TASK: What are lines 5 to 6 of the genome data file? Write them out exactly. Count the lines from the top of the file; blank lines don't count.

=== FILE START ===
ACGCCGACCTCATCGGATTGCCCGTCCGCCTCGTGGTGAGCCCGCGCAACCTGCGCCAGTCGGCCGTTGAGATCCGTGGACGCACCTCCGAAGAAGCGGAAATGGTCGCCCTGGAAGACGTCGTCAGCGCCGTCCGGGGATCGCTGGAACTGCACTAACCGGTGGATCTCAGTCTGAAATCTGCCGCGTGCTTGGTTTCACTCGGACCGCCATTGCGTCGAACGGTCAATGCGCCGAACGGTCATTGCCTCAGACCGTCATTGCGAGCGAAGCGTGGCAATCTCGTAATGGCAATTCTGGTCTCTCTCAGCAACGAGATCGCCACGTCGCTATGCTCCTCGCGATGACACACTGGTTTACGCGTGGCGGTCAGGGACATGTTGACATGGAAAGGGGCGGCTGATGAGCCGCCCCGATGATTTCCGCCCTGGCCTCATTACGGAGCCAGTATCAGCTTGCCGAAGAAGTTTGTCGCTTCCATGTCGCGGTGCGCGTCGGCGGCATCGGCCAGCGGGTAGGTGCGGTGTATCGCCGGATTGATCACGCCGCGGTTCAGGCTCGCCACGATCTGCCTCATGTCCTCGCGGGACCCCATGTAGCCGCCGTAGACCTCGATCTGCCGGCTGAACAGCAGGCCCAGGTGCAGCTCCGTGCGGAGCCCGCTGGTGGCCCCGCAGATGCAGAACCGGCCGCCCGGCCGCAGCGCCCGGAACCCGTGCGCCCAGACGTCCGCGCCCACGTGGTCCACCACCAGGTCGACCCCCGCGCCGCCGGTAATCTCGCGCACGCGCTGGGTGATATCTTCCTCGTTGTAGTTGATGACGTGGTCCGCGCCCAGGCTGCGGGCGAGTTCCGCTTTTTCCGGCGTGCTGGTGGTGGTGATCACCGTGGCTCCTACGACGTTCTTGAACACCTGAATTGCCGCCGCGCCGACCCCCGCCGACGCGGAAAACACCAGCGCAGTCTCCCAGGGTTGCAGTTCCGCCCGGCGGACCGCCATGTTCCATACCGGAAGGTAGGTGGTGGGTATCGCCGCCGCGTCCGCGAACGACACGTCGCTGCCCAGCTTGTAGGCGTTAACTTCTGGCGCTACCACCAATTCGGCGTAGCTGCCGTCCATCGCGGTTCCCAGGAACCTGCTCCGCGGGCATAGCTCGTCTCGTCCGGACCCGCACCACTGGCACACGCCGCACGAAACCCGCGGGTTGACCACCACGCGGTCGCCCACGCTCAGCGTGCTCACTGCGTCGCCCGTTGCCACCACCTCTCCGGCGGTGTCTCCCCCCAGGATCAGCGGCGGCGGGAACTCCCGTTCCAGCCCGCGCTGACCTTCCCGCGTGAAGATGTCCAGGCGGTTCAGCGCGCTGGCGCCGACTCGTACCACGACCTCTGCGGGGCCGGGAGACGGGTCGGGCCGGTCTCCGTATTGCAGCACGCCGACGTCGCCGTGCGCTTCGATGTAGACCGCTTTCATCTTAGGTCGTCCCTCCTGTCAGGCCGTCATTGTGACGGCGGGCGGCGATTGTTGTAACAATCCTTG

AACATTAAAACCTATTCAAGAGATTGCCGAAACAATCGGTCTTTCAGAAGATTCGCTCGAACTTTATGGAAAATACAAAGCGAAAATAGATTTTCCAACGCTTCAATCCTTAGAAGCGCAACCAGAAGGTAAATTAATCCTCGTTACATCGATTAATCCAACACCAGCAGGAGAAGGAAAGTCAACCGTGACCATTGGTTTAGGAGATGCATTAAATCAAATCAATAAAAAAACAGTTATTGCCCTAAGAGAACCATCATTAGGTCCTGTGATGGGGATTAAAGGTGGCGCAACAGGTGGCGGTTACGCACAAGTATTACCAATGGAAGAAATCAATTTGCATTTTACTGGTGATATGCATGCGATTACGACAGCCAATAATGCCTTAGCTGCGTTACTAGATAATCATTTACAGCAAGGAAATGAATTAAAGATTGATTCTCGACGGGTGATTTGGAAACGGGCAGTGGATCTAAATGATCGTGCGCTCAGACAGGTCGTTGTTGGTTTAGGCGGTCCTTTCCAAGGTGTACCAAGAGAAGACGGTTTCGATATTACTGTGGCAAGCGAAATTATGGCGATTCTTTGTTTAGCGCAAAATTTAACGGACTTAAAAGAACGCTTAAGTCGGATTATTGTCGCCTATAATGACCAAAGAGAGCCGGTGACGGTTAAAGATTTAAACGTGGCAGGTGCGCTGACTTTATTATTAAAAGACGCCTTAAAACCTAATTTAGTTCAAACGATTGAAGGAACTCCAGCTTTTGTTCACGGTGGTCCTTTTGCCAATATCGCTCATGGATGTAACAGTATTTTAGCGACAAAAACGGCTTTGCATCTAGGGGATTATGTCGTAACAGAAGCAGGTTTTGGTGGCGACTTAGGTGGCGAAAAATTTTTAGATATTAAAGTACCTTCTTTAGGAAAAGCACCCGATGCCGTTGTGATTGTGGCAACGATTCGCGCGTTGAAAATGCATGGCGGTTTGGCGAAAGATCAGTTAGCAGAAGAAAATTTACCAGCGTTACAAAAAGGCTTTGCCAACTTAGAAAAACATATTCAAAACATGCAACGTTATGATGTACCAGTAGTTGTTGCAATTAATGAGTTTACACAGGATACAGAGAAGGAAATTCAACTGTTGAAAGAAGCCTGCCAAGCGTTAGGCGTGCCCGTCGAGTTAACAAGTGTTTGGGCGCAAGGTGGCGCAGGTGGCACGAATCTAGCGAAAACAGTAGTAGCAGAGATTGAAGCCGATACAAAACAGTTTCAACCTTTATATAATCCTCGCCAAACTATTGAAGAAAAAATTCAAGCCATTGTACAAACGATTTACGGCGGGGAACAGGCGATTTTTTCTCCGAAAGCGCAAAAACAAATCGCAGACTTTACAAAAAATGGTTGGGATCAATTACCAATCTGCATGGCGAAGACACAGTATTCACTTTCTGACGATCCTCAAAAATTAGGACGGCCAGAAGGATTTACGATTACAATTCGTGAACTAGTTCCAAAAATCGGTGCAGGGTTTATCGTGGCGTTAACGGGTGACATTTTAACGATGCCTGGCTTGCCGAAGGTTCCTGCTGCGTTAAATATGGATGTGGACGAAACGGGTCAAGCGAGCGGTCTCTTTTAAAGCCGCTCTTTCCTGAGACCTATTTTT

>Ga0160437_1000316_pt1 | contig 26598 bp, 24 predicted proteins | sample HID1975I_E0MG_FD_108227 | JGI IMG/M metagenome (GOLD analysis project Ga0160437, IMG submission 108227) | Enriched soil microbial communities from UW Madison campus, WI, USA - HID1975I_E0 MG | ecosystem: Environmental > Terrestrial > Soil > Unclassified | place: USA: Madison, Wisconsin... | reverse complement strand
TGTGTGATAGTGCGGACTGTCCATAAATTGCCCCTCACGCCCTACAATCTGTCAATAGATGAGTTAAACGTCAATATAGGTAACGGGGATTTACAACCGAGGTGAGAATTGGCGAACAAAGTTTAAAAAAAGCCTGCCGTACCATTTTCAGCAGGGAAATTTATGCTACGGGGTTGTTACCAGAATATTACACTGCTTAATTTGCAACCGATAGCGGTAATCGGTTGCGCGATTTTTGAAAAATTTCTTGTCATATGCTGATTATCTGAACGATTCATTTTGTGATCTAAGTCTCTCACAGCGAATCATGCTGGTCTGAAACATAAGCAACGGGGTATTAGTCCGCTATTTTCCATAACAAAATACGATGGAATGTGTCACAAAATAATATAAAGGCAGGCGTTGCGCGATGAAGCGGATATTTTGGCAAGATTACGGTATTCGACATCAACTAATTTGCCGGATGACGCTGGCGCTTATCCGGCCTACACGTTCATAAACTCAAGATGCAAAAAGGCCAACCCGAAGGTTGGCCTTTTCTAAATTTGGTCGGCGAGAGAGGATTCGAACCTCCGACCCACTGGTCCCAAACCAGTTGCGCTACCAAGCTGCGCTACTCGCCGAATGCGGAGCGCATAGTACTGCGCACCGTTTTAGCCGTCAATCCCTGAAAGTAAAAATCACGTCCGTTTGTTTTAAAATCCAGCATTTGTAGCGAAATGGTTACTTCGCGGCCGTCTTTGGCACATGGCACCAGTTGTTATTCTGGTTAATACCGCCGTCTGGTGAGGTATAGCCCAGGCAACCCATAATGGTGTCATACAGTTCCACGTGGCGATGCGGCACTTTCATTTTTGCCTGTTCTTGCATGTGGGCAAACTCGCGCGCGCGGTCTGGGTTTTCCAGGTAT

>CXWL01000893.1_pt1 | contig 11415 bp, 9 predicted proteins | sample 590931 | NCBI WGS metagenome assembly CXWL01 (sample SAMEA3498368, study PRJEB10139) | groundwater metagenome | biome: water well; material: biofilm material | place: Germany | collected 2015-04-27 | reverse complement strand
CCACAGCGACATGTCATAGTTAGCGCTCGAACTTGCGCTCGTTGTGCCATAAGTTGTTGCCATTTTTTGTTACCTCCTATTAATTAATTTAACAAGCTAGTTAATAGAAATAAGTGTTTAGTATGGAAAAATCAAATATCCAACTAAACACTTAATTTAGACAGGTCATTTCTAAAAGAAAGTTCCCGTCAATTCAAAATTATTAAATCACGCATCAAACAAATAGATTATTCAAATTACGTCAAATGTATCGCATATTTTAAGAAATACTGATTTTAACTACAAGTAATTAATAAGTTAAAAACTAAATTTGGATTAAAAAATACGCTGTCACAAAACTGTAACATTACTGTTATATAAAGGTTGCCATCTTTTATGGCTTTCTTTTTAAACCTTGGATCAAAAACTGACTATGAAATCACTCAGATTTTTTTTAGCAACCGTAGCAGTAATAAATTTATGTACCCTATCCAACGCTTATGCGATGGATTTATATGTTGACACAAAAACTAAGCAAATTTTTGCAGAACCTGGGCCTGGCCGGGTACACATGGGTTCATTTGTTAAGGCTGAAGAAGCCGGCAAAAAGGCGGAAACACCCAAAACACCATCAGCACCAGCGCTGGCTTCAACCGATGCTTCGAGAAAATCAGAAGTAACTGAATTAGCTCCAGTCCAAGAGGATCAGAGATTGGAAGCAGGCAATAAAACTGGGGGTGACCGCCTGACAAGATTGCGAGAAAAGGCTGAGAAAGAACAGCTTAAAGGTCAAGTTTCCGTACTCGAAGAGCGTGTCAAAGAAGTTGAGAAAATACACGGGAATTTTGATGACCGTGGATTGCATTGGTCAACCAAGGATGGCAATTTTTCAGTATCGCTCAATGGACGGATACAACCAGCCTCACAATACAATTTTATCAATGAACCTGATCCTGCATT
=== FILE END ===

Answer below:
>CXWL01000893.1_pt1 | contig 11415 bp, 9 predicted proteins | sample 590931 | NCBI WGS metagenome assembly CXWL01 (sample SAMEA3498368, study PRJEB10139) | groundwater metagenome | biome: water well; material: biofilm material | place: Germany | collected 2015-04-27 | reverse complement strand
CCACAGCGACATGTCATAGTTAGCGCTCGAACTTGCGCTCGTTGTGCCATAAGTTGTTGCCATTTTTTGTTACCTCCTATTAATTAATTTAACAAGCTAGTTAATAGAAATAAGTGTTTAGTATGGAAAAATCAAATATCCAACTAAACACTTAATTTAGACAGGTCATTTCTAAAAGAAAGTTCCCGTCAATTCAAAATTATTAAATCACGCATCAAACAAATAGATTATTCAAATTACGTCAAATGTATCGCATATTTTAAGAAATACTGATTTTAACTACAAGTAATTAATAAGTTAAAAACTAAATTTGGATTAAAAAATACGCTGTCACAAAACTGTAACATTACTGTTATATAAAGGTTGCCATCTTTTATGGCTTTCTTTTTAAACCTTGGATCAAAAACTGACTATGAAATCACTCAGATTTTTTTTAGCAACCGTAGCAGTAATAAATTTATGTACCCTATCCAACGCTTATGCGATGGATTTATATGTTGACACAAAAACTAAGCAAATTTTTGCAGAACCTGGGCCTGGCCGGGTACACATGGGTTCATTTGTTAAGGCTGAAGAAGCCGGCAAAAAGGCGGAAACACCCAAAACACCATCAGCACCAGCGCTGGCTTCAACCGATGCTTCGAGAAAATCAGAAGTAACTGAATTAGCTCCAGTCCAAGAGGATCAGAGATTGGAAGCAGGCAATAAAACTGGGGGTGACCGCCTGACAAGATTGCGAGAAAAGGCTGAGAAAGAACAGCTTAAAGGTCAAGTTTCCGTACTCGAAGAGCGTGTCAAAGAAGTTGAGAAAATACACGGGAATTTTGATGACCGTGGATTGCATTGGTCAACCAAGGATGGCAATTTTTCAGTATCGCTCAATGGACGGATACAACCAGCCTCACAATACAATTTTATCAATGAACCTGATCCTGCATT